Posted by: episystechpubs | September 29, 2020

Awhile or a While?

Hello there!

Today I’d like to tell you a secret. My topic for the day—when to use awhile vs. when to use a while—is one that gives me trouble. I know, I have written about it before, but obviously I didn’t do a good job because I keep forgetting which one to use. I think, perhaps, I finally found a secret that might help me, and possibly some of you!

The following information is from a book I have, called The Gremlins of Grammar, by Toni Boyle and K.D. Sullivan.

Here’s a case where the meaning is absolutely the same. You simply have two ways of expressing it that are equally correct, if you remember one point: awhile means “for a time,” and a while means “a time.” So if you write, “I’ll be on vacation for awhile,” what you are actually saying is, “I’ll be on vacation for for a time,” which sounds silly and makes the grammar check in your word processing program go crazy.

Okay. Let’s try some different examples using awhile (for a time) and a while (a time).

Correct:

After hiking 10 miles to the mountaintop, Rodrigo decided to stay awhile and pick some flowers.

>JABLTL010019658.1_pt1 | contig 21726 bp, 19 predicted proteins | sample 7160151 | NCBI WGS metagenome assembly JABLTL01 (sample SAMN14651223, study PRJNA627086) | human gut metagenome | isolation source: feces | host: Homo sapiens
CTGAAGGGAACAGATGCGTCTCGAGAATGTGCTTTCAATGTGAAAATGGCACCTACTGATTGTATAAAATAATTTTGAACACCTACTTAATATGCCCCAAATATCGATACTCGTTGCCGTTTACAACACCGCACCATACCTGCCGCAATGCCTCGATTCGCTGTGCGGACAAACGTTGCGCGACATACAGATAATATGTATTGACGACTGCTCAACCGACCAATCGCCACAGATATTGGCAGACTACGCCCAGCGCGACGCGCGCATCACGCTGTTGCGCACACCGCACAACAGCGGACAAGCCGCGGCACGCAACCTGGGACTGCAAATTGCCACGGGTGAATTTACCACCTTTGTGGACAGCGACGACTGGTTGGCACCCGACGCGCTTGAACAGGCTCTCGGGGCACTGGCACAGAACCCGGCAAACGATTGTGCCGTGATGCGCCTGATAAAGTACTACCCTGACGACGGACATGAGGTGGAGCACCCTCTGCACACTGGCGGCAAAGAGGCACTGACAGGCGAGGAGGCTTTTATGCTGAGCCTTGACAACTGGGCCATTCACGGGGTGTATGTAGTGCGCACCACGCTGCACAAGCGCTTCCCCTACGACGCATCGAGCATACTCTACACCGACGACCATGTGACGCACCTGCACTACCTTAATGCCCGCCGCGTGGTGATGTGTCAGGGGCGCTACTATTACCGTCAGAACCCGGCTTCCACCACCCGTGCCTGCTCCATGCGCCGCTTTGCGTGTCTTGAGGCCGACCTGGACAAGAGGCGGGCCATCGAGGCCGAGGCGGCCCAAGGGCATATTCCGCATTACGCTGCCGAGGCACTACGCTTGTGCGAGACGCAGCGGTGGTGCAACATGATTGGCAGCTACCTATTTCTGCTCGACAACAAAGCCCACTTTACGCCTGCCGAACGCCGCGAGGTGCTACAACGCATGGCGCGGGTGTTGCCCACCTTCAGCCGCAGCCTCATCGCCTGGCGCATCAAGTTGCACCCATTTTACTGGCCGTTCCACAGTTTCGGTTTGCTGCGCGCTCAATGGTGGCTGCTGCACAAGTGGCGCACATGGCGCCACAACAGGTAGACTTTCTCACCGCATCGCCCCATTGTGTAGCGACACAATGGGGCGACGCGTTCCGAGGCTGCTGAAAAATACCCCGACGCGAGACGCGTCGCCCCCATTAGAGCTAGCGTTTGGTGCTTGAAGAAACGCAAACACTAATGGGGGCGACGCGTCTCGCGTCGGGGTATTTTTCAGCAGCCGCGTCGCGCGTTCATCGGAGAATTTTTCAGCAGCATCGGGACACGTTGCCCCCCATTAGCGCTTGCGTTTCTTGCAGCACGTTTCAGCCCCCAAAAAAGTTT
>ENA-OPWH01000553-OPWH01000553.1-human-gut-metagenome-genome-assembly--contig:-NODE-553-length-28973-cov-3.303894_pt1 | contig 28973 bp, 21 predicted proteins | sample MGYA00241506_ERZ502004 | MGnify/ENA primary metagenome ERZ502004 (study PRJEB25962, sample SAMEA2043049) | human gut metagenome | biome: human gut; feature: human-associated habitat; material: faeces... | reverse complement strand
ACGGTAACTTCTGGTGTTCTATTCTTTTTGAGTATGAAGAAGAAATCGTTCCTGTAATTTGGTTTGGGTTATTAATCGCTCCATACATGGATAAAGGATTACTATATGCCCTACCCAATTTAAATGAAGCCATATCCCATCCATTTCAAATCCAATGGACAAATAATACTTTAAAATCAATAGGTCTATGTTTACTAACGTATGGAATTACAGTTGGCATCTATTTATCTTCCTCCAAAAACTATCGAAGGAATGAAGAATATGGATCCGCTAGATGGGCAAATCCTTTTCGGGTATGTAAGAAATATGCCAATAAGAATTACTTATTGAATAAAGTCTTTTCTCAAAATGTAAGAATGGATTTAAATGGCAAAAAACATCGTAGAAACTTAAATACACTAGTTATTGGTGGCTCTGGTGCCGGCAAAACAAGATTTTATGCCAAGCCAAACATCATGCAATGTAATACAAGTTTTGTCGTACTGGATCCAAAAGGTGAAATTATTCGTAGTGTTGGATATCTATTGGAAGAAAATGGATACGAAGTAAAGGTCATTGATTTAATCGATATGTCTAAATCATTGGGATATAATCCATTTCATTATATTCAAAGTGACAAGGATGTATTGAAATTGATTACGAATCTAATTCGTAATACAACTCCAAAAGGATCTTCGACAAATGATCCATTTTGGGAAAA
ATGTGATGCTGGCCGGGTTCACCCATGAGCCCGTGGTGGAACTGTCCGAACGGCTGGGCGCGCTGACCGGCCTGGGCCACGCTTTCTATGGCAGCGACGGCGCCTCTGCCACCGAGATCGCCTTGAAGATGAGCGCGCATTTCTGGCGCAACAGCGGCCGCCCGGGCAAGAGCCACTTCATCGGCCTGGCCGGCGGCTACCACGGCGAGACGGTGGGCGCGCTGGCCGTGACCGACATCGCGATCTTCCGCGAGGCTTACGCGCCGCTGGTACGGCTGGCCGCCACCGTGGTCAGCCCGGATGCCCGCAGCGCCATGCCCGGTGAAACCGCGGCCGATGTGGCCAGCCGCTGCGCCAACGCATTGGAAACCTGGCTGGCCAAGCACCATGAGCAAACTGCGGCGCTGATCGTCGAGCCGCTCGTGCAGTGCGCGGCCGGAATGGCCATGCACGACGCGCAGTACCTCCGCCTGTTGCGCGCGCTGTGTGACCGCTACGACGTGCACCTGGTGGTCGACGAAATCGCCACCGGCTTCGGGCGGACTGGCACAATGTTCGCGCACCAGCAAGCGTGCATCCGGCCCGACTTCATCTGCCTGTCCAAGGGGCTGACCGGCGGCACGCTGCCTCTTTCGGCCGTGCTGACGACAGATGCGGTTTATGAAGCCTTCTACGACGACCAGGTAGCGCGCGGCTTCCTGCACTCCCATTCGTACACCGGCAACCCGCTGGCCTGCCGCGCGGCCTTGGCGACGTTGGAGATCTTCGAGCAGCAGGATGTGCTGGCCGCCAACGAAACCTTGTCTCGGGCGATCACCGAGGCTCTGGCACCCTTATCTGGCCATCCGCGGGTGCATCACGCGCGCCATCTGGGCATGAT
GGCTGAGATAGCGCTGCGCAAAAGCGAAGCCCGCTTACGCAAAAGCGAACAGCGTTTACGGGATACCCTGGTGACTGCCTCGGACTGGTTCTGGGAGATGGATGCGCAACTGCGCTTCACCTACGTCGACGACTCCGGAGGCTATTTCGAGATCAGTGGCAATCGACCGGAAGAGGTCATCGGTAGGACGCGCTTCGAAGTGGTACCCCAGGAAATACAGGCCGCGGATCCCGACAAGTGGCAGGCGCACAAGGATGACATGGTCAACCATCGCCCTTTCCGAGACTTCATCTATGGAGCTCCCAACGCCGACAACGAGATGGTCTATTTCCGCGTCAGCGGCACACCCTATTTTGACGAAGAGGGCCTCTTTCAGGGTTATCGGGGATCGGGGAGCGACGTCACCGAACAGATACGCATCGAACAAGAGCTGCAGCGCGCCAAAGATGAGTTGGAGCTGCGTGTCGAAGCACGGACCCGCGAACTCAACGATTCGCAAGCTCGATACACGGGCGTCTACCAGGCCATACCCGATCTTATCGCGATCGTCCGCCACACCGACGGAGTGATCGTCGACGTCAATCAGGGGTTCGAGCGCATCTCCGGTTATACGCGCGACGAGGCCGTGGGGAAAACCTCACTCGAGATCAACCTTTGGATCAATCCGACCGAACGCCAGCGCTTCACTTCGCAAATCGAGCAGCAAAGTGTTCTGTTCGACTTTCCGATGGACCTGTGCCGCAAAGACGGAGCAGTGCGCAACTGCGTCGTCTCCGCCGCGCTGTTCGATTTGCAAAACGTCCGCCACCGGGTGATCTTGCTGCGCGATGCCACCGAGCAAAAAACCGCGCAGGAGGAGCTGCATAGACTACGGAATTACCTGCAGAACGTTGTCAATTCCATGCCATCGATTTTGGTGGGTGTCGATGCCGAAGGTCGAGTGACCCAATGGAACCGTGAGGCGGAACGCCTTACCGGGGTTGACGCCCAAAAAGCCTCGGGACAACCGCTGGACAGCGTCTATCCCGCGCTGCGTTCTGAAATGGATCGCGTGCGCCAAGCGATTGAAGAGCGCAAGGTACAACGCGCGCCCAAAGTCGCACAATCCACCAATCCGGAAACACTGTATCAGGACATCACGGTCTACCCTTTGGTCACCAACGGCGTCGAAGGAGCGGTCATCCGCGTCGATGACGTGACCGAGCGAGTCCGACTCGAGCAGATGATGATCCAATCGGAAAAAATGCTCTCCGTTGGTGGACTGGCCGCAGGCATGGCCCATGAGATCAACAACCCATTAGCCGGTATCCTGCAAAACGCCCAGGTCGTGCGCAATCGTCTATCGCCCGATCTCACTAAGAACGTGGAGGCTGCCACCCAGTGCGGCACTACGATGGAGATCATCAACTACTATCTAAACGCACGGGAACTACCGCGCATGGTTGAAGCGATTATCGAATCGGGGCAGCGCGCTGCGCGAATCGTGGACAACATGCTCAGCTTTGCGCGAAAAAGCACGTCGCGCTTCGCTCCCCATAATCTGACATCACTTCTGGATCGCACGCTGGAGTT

Correct:

It had been a while since Ella had seen her grandmother.

Incorrect:

Petra spent her spare time walking on the beach and picking up rocks for awhile. (In this case, it would be the equivalent of saying “for for a time.”)

Just for kicks, I’ll create a few more, and you pick the correct option. The answers are farther down in the email.

  1. It’s been awhile/a while since I flew to Seattle.
  2. Lyle saw all of his friends from grade school at the party and decided to stay awhile/a while.
  3. Molly and Polly got on each other’s nerves; they decided to live separately for awhile/a while.
  1. It’s been a while since I flew to Seattle.
    (It’s been a time since I flew to Seattle.)
  2. Lyle saw all of his friends from grade school at the party and decided to stay awhile.
    (Lyle saw all of his friends from grade school at the party and decided to stay for a time.)
  3. Molly and Polly got on each other’s nerves; they decided to live separately a while.
    (Molly and Polly got on each other’s nerves; they decided to live separately for a time.)

Kara Church

Pronouns: she/her/hers

Technical Editor, Advisory

Editor’s Corner Archives: https://episystechpubs.com/


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